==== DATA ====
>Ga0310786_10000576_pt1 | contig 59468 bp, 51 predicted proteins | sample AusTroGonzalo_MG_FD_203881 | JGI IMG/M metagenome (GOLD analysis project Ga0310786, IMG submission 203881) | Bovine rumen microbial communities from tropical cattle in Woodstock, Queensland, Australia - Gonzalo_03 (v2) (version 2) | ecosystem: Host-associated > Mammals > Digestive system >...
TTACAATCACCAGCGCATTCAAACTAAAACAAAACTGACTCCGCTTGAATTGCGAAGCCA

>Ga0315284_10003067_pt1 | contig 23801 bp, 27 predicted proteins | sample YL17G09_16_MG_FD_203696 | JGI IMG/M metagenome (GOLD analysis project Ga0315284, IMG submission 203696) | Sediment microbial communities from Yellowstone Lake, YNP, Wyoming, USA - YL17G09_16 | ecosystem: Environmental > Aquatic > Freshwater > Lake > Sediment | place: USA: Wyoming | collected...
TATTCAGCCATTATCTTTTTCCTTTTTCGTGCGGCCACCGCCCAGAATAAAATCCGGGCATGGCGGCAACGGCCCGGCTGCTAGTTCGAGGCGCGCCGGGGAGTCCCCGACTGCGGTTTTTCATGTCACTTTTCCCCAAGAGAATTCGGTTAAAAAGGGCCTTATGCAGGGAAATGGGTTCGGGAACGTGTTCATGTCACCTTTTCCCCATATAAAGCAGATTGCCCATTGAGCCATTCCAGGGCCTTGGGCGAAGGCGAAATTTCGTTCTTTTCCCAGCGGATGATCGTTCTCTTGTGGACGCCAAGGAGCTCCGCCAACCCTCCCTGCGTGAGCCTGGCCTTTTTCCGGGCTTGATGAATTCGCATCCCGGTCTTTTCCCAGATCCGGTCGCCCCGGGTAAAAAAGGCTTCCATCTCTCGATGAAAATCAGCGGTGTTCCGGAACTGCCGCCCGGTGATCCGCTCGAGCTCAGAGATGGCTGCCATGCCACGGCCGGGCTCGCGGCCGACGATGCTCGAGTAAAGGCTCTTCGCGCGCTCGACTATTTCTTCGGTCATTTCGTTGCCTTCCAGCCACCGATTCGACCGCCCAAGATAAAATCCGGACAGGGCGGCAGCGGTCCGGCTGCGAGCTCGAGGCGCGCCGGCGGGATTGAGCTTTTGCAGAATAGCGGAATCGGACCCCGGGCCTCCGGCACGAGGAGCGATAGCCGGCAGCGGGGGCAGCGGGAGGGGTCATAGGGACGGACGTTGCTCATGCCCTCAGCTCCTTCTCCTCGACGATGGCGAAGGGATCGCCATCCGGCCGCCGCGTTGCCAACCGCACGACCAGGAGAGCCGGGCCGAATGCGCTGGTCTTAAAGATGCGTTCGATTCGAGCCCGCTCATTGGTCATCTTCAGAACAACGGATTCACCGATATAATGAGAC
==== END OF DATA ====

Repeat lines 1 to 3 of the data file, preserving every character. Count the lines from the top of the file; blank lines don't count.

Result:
>Ga0310786_10000576_pt1 | contig 59468 bp, 51 predicted proteins | sample AusTroGonzalo_MG_FD_203881 | JGI IMG/M metagenome (GOLD analysis project Ga0310786, IMG submission 203881) | Bovine rumen microbial communities from tropical cattle in Woodstock, Queensland, Australia - Gonzalo_03 (v2) (version 2) | ecosystem: Host-associated > Mammals > Digestive system >...
TTACAATCACCAGCGCATTCAAACTAAAACAAAACTGACTCCGCTTGAATTGCGAAGCCA

>Ga0315284_10003067_pt1 | contig 23801 bp, 27 predicted proteins | sample YL17G09_16_MG_FD_203696 | JGI IMG/M metagenome (GOLD analysis project Ga0315284, IMG submission 203696) | Sediment microbial communities from Yellowstone Lake, YNP, Wyoming, USA - YL17G09_16 | ecosystem: Environmental > Aquatic > Freshwater > Lake > Sediment | place: USA: Wyoming | collected...